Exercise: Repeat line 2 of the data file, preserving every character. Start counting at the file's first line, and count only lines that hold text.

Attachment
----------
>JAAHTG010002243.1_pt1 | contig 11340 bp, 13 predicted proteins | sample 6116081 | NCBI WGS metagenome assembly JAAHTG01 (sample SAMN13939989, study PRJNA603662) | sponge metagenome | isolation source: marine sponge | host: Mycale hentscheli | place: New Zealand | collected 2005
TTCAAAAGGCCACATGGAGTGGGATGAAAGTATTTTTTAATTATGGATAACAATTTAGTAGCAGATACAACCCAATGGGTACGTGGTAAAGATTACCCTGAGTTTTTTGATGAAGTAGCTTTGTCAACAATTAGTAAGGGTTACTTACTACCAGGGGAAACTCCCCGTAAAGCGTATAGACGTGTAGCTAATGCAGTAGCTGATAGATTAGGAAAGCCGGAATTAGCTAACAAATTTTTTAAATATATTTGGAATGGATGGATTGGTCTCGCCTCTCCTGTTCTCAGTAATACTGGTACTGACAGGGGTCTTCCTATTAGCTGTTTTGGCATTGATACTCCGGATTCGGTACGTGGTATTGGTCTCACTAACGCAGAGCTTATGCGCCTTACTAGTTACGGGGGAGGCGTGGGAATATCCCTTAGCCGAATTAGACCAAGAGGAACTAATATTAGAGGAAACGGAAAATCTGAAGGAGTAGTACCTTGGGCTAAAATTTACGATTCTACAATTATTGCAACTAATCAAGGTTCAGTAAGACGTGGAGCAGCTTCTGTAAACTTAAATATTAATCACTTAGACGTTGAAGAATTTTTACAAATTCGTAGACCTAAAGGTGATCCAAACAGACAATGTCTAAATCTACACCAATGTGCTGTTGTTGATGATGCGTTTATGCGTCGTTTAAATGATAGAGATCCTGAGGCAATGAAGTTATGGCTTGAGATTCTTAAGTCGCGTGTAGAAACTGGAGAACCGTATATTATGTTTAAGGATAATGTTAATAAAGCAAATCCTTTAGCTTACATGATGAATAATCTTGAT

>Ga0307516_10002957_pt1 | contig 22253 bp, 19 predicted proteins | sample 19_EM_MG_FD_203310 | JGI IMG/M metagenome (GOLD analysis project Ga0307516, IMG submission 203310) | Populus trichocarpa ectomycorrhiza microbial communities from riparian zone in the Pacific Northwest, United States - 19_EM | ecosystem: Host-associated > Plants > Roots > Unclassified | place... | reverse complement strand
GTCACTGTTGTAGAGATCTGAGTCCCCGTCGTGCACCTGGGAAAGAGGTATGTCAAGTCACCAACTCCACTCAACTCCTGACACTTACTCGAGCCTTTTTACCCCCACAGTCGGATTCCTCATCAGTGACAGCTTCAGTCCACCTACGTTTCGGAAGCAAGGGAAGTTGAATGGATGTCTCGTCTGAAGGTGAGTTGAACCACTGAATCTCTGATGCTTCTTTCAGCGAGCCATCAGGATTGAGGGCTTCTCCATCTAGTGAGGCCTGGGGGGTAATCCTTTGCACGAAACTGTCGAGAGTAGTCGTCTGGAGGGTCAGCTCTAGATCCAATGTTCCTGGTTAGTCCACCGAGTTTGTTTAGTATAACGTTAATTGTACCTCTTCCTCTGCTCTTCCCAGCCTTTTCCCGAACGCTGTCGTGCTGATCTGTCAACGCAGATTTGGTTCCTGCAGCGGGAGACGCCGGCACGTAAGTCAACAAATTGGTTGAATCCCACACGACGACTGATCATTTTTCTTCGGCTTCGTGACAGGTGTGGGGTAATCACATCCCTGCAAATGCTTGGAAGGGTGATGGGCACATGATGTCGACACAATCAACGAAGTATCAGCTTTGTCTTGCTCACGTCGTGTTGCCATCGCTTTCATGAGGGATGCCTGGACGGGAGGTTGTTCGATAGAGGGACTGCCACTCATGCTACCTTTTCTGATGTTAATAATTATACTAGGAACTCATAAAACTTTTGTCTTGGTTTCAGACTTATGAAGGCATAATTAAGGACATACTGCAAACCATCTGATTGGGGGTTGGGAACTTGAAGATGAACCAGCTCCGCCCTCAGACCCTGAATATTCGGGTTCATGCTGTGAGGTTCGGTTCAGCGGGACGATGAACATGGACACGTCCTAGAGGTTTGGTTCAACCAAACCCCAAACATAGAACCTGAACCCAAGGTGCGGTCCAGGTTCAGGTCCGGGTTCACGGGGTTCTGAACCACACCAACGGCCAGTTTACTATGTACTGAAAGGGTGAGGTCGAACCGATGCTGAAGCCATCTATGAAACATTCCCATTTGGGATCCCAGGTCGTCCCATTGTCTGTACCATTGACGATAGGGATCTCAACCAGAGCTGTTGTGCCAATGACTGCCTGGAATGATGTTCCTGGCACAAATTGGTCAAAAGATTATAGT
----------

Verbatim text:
TTCAAAAGGCCACATGGAGTGGGATGAAAGTATTTTTTAATTATGGATAACAATTTAGTAGCAGATACAACCCAATGGGTACGTGGTAAAGATTACCCTGAGTTTTTTGATGAAGTAGCTTTGTCAACAATTAGTAAGGGTTACTTACTACCAGGGGAAACTCCCCGTAAAGCGTATAGACGTGTAGCTAATGCAGTAGCTGATAGATTAGGAAAGCCGGAATTAGCTAACAAATTTTTTAAATATATTTGGAATGGATGGATTGGTCTCGCCTCTCCTGTTCTCAGTAATACTGGTACTGACAGGGGTCTTCCTATTAGCTGTTTTGGCATTGATACTCCGGATTCGGTACGTGGTATTGGTCTCACTAACGCAGAGCTTATGCGCCTTACTAGTTACGGGGGAGGCGTGGGAATATCCCTTAGCCGAATTAGACCAAGAGGAACTAATATTAGAGGAAACGGAAAATCTGAAGGAGTAGTACCTTGGGCTAAAATTTACGATTCTACAATTATTGCAACTAATCAAGGTTCAGTAAGACGTGGAGCAGCTTCTGTAAACTTAAATATTAATCACTTAGACGTTGAAGAATTTTTACAAATTCGTAGACCTAAAGGTGATCCAAACAGACAATGTCTAAATCTACACCAATGTGCTGTTGTTGATGATGCGTTTATGCGTCGTTTAAATGATAGAGATCCTGAGGCAATGAAGTTATGGCTTGAGATTCTTAAGTCGCGTGTAGAAACTGGAGAACCGTATATTATGTTTAAGGATAATGTTAATAAAGCAAATCCTTTAGCTTACATGATGAATAATCTTGAT